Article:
Everybody's heard of the American Express credit card and its slogan "that'll do nicely", but the firm built its reputation on debit, not credit, cards. However, the current range of credit cards offers some useful features - but interest rates aren't as competitive as they could be.
The American Express credit card is world famous, but can it still compete with younger upstarts such as Egg? Um, not really: interest rates are a little on the high side (14.9% APR for the Blue and Platinum cards, 12.9% for the gold card) and the rate you get on balance transfers depends on the card: 0% for the first six months on a Gold card, 2.9% on a Blue card and 4.9% on a Platinum card. You'll also get up to 2% cashback on purchases for the first three months.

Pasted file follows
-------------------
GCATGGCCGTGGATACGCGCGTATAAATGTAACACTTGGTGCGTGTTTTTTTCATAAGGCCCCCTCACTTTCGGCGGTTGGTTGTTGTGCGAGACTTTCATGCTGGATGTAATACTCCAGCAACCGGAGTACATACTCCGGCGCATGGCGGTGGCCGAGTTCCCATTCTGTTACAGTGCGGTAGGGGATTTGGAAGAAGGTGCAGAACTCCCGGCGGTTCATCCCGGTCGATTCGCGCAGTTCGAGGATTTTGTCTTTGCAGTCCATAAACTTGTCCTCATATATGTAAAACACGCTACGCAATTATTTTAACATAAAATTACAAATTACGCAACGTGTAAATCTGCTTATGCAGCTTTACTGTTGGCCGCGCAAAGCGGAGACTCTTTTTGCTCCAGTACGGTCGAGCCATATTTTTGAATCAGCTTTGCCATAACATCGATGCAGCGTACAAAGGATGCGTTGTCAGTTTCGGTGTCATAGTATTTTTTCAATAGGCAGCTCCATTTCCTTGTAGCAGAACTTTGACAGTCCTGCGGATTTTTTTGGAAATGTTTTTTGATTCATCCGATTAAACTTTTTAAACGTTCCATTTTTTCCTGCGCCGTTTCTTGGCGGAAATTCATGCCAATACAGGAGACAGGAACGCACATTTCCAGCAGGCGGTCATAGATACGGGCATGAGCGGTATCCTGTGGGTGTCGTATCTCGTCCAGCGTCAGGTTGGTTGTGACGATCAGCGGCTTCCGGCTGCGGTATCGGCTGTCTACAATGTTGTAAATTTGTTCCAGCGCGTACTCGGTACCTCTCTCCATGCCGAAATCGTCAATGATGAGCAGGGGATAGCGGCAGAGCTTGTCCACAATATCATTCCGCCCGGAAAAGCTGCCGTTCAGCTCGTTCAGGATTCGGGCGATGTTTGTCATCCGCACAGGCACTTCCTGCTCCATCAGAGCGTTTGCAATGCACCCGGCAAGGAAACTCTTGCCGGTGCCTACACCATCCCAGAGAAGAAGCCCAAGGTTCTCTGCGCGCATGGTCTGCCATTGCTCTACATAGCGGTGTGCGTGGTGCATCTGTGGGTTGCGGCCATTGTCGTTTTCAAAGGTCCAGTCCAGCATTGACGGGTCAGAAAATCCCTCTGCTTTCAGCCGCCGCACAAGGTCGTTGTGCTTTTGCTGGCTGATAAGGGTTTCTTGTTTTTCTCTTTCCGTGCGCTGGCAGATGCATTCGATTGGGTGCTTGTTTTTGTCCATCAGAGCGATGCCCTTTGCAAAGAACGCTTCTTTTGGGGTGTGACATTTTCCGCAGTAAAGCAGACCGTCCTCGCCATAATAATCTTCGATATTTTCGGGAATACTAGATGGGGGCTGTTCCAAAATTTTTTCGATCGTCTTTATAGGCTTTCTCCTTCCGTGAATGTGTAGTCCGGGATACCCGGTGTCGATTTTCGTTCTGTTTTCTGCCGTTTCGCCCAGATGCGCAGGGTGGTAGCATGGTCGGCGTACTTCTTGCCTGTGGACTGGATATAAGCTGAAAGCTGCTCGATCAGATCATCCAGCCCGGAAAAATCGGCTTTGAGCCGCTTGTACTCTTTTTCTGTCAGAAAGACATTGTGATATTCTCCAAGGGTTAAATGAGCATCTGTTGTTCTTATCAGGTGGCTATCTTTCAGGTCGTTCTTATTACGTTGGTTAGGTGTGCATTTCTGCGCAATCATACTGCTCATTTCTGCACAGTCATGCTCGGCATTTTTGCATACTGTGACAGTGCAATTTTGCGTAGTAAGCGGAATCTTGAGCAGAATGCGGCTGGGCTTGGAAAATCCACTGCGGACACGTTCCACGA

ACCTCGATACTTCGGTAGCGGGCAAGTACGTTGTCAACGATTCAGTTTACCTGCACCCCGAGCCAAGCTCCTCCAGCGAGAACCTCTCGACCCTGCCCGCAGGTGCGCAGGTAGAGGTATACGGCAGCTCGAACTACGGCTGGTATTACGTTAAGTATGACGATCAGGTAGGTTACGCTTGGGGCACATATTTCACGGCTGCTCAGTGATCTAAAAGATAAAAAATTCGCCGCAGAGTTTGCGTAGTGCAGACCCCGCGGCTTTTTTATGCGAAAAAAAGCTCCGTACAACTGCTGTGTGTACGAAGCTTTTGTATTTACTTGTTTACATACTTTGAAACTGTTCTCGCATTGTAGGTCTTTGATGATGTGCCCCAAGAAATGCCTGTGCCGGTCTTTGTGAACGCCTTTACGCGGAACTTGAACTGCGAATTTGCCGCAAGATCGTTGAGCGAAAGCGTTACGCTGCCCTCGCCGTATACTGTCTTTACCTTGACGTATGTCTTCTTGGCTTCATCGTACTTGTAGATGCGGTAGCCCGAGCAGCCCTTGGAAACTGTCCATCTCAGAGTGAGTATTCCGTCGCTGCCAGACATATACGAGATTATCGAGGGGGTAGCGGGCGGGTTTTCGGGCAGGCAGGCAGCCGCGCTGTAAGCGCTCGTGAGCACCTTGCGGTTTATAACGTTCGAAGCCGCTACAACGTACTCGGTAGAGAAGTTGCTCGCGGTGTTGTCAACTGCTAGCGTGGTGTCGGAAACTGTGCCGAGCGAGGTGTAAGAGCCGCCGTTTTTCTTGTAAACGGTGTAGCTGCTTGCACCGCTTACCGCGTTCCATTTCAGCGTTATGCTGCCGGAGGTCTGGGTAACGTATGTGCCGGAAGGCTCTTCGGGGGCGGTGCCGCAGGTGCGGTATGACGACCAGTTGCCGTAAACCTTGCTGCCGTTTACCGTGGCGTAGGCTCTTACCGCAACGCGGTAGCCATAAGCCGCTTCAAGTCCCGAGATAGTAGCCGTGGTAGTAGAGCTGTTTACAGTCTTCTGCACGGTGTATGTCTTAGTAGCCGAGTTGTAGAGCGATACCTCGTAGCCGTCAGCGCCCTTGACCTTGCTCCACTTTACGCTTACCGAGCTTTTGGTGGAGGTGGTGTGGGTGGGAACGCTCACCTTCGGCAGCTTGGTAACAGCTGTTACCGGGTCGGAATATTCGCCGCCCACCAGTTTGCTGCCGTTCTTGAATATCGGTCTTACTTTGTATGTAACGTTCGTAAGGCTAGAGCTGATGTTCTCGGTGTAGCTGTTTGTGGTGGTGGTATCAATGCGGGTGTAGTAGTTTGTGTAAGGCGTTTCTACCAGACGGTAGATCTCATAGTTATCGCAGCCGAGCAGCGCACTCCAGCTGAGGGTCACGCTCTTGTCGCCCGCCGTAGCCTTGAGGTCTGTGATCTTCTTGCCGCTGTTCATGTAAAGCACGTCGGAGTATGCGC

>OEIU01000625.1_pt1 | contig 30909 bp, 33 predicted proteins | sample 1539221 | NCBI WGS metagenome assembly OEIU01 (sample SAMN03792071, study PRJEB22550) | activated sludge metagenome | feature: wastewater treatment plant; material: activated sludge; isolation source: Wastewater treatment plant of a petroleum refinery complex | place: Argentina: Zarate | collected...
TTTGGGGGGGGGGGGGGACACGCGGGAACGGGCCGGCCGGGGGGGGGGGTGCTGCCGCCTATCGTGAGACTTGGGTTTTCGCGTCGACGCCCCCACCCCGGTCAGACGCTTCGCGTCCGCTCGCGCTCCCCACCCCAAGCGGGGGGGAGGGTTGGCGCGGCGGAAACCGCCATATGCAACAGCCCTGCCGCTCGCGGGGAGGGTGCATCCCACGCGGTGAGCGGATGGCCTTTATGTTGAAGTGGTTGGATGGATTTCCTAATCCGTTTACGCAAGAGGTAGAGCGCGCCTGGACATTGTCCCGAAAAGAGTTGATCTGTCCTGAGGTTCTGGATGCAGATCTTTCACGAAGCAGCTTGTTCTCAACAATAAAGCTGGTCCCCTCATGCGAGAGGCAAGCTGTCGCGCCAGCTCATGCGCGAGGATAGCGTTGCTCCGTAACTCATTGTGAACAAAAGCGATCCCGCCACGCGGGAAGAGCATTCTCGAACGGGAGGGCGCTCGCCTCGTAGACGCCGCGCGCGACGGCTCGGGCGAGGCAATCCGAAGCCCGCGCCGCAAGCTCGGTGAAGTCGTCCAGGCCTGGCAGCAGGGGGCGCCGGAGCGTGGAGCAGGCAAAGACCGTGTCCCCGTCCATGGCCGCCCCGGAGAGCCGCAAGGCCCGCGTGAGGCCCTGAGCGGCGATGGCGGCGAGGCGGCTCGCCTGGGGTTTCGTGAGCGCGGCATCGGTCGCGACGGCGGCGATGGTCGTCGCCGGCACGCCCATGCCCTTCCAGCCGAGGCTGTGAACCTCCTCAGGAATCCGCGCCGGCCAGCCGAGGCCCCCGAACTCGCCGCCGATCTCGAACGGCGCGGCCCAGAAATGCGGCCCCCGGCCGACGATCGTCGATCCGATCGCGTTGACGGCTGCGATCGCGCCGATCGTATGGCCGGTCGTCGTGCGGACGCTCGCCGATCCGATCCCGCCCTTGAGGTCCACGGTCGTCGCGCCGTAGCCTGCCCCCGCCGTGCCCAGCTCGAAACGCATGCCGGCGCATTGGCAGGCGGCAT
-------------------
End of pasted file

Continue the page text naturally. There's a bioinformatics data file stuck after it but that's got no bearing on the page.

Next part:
One of the main attractions of an American Express credit card is its insurance. As standard, cards come with £50,000 of travel accident insurance, rising to £150,000 with the Gold and Platinum cards. You also get purchase protection insurance which can cover you for theft or damage, but it only kicks in where any existing insurance ends. Inevitably, there's lots of small print that you need to take a good look at.
To qualify for an American Express credit card you'll need a minimum income of £12,000 (Blue) or £20,000 (Gold and Platinum), and the maximum credit limit is £8,000 for a Blue card and £10,000 for Gold and Platinum.
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